- Suspension – I get it. The length of the bike frame absorbs and disperses the bumps. But man, there are so many bumps and pot holes here in Michigan and you cannot avoid them all. Maybe with a front suspension it wouldn’t rattle the front fenders off.
I have not yet tried to see how far I can get on one charge. The farthest I have gone so far on a full charge is 8 miles and the screen said I still had half a charge left. And thats after a lot of starting and stopping in and around Royal Oak.
Only one time did I go out with one bar showing and it was for a 2 mile round trip. Made it back still on the one bar.
I can’t say for sure if I can make it over 20 miles on one charge but my guess is yes. Its just that every time I see it with half a charge remaining I bring it in and charge it all the way up.
- Customer Service – I contacted Rad Power Bikes with a question once and they responded within 24 hours. They will answer your questions.
- Check Your Tires – The reason I contacted customer service was because it felt like the RadWagon was going really slow which had me concerned about the battery. Turns out the tires had lost a lot of air around the sixth month of me riding it. My guess is from all the bumps in the roads and weight of the bike. I pumped them up and the RadWagon was back to normal.
- Water Resistant – I found myself stuck in a rain storm with shelter a mile away. I rode home as fast as I could. The battery, wires, hybrid motor, LCD screen, etc. were all wet. I was freaking out that I broke the bike. I was wrong. It worked fine all the way through the rain storm and after drying out it fired right up.
Where To Buy
Unless you live in Seattle where they have a store than you have to order it at RadPowerBikes.com. When Andrea bought the RadWagon in May 2016 it cost $150 to ship it. No longer. They now offer free shipping on all of their bikes.
(**Like I stated at the top. That’s my “Refer A Friend” link above. That’s right, we’re still friends. If you so choose to click on it and buy a bike YOU and I both get a $50 Amazon gift card. We’re welcome.**)
Rad Power Bikes is a direct to consumer company out of Seattle. They explain the cost savings in this business model on their website and I agree with their claims.
From time to time I pop into the bike store near my house and see e-bikes from Trek and Specialized going for over $2500. If you are looking to get your first e-bike without spending over $2000 than do yourself a solid and get one from Rad Power Bikes.
Since Andrea bought the RadWagon for me they released the RadCity to go along with the RadRover and RadMini. For 2018 they introduced the RadCity Step-Thru. There is something for everyone.
I really like the RadWagon. Its so much fun. It feels like cheating when you’re biking. You do not realize how fast 18 mph is when you’re barely pedaling and looking at everything go by.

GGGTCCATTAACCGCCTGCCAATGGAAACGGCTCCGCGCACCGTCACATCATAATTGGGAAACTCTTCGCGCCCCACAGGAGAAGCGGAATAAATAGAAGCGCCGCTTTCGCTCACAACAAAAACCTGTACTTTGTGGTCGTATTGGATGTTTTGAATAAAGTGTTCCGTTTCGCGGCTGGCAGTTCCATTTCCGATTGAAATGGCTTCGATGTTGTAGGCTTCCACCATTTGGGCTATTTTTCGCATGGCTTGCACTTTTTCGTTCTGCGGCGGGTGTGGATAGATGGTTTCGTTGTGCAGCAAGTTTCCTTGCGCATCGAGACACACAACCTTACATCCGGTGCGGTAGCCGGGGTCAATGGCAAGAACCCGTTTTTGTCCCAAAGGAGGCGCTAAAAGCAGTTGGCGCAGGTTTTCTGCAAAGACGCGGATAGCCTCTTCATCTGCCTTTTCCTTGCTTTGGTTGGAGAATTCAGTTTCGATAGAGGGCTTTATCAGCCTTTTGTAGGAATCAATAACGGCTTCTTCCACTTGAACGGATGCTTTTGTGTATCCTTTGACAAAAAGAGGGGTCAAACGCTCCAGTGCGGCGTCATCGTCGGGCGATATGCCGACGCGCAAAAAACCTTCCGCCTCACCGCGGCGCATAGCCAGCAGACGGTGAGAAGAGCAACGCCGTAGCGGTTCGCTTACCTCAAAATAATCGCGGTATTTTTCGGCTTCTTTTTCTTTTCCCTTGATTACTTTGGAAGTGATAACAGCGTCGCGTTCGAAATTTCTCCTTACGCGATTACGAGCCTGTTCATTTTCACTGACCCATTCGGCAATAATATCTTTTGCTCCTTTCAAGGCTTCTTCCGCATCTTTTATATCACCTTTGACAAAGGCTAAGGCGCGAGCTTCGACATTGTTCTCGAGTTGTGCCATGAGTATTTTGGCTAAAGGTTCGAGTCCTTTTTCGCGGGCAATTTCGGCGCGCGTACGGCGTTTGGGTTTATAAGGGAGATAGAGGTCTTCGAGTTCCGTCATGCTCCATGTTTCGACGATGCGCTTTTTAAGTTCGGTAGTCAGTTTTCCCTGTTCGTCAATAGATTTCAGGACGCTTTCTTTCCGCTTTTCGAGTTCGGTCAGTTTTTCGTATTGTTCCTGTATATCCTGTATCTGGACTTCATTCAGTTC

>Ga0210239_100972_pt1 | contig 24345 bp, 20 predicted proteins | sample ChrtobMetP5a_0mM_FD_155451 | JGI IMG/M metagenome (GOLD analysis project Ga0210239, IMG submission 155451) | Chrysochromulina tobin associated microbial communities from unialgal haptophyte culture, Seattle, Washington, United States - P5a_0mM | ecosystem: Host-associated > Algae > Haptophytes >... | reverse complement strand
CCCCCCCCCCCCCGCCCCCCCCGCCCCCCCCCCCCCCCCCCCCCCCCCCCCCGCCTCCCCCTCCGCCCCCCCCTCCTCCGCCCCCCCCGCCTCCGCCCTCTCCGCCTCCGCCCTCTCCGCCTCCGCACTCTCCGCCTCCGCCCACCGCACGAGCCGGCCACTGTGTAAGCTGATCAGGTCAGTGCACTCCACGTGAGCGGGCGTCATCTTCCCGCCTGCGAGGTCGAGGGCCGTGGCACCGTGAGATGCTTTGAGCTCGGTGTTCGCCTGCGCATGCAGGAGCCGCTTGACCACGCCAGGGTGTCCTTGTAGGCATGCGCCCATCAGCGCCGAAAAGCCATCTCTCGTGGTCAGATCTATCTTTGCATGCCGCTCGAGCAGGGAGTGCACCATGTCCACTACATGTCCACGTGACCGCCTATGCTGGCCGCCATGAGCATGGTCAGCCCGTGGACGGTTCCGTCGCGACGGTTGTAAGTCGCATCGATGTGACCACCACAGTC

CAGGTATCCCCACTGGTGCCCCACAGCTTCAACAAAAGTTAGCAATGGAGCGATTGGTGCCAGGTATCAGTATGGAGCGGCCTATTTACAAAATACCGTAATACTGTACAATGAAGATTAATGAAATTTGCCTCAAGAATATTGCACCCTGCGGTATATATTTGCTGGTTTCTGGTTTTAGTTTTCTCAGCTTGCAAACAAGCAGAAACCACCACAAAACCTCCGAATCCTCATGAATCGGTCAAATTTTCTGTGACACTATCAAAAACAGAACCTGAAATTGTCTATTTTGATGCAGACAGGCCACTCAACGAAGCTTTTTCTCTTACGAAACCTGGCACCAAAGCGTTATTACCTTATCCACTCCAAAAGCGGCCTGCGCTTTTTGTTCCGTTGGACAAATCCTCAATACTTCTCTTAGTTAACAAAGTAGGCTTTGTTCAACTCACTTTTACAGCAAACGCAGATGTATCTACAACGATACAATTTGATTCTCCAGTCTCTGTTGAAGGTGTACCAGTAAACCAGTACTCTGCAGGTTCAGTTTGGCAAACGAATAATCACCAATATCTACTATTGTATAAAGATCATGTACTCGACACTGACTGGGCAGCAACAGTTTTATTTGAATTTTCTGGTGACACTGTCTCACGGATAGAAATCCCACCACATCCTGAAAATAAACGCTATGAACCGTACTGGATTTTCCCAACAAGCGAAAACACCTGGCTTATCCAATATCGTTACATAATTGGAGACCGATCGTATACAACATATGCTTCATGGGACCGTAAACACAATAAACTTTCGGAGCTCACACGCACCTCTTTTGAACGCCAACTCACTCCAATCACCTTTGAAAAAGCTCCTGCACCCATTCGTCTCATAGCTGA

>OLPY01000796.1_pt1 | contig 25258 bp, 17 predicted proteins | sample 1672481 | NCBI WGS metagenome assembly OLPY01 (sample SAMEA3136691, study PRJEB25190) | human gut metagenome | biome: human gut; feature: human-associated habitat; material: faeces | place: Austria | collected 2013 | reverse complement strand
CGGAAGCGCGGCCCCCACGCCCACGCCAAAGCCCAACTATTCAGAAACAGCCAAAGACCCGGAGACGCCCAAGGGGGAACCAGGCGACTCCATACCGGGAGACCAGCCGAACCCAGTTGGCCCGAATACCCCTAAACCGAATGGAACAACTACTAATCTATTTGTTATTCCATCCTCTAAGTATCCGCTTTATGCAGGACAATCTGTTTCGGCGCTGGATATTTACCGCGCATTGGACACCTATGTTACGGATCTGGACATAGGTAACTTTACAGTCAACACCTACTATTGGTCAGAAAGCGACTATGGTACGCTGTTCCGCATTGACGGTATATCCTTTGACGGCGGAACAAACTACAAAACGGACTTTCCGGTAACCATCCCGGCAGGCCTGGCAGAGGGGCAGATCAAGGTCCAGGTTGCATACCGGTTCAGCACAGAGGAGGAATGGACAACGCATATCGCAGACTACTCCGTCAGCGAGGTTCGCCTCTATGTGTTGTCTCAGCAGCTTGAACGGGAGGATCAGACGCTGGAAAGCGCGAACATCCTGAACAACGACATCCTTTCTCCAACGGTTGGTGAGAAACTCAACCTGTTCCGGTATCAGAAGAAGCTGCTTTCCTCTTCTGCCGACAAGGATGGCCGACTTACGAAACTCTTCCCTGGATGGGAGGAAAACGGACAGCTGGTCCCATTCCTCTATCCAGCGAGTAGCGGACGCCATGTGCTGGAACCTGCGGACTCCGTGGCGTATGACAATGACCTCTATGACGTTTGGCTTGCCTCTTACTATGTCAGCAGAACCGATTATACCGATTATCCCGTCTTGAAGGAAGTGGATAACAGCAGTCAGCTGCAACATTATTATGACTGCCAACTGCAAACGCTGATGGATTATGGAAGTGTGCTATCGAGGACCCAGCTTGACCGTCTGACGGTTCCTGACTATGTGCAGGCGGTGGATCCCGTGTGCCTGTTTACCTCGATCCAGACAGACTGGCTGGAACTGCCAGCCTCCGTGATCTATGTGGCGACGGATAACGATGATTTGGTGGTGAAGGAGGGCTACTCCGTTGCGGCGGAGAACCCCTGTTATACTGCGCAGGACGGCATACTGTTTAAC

Rarely do I see the need to use any setting higher than the lowest setting of “1”. Pedaling at a leisurely pace in the first setting results in a average speed around 16 mph. Anything higher is almost unnecessary as you hit 20 mph quickly. From time to time I’ll put it in “2” when I’m towing both kids in the bike trailer.
Sometimes I’ll put it in the “0” setting (hybrid motor off) which turns the RadWagon into a regular pedal bike. Talk about a fricking workout pedaling a 75 pound bike plus my weight. My legs are burning after a hundred yards.
I really enjoy when I get to an intersection and somebody in a car waves me through. I throttle all the way and stare at them. All of their faces are saying “How is he moving without pedaling?” Its hilarious.
I don’t see the need to get into all the specs and technology of the RadWagon. Thats not my thing. Lets assume the battery will get better. The bike will get lighter. Rad Power Bikes will see my improvement list and be like “that Brad guy is right”.
I’m more of a “Does it do what it claims to do?” sort of person. And the answer is yes.
I could see somebody replacing a car with the RadWagon. I can see somebody saving a lot of money on their transportation costs with it. Lets assume it can in fact do 20 mph for 20 miles on one charge. Do you know how far 20 miles is? Its really far.
After owning the RadWagon for a year and a half now I see how e-bikes can change transportation. I almost said “the world” and I know I have before. When I read politicians say we need to expand roads and build more parking structures I think how we’re missing it.
What if we had designated bike lanes and allowed e-bikes to do 30mph instead of being governed at 20 mph?
The sad thing for me is I live in Metro Detroit where there are no designated bike lanes. It sucks. And I probably live in the most bike friendly area (Huntington Woods, Royal Oak, Berkley, Ferndale, Pleasant Ridge). Oh, there are bike lanes but they go nowhere.
So when I saw the first video of the couple on the RadWagon going to the Farmers Market in Seattle on a designated bike lane I kind of got jealous. I cannot think of one road or even a sidewalk where I can get up to 20 mph for more than a sixteenth of a mile without having to stop.
And there is the guy on a bike painted in the streets telling you its ok to ride in downtown Royal Oak but nobody besides a biker sees it. And its confusing to say the least. Do I stay in the middle? On the side? Can I use the turn lanes? When can I not ride in the streets?
I kind of feel like I can’t get the most out of the RadWagon due to where I live. Its like I own that Lamborghini (LOL) and its my only car here in Michigan. Good luck not hitting a thousand pot holes or having to abruptly stop for them in that thing.
The RadWagon gets a lot of attention wherever I go. I tell people its kind of like a Tesla. You don’t get it till you ride it. I tell anyone who takes it for a ride at my house that they will have a smile on their face in eight feet when the electric boost kicks in. As soon as it kicks in they look back with a big smile on their face.
Oh geez. Look at what you made me do. I’m just rambling on now. Lets finish this.
The RadWagon is awesome.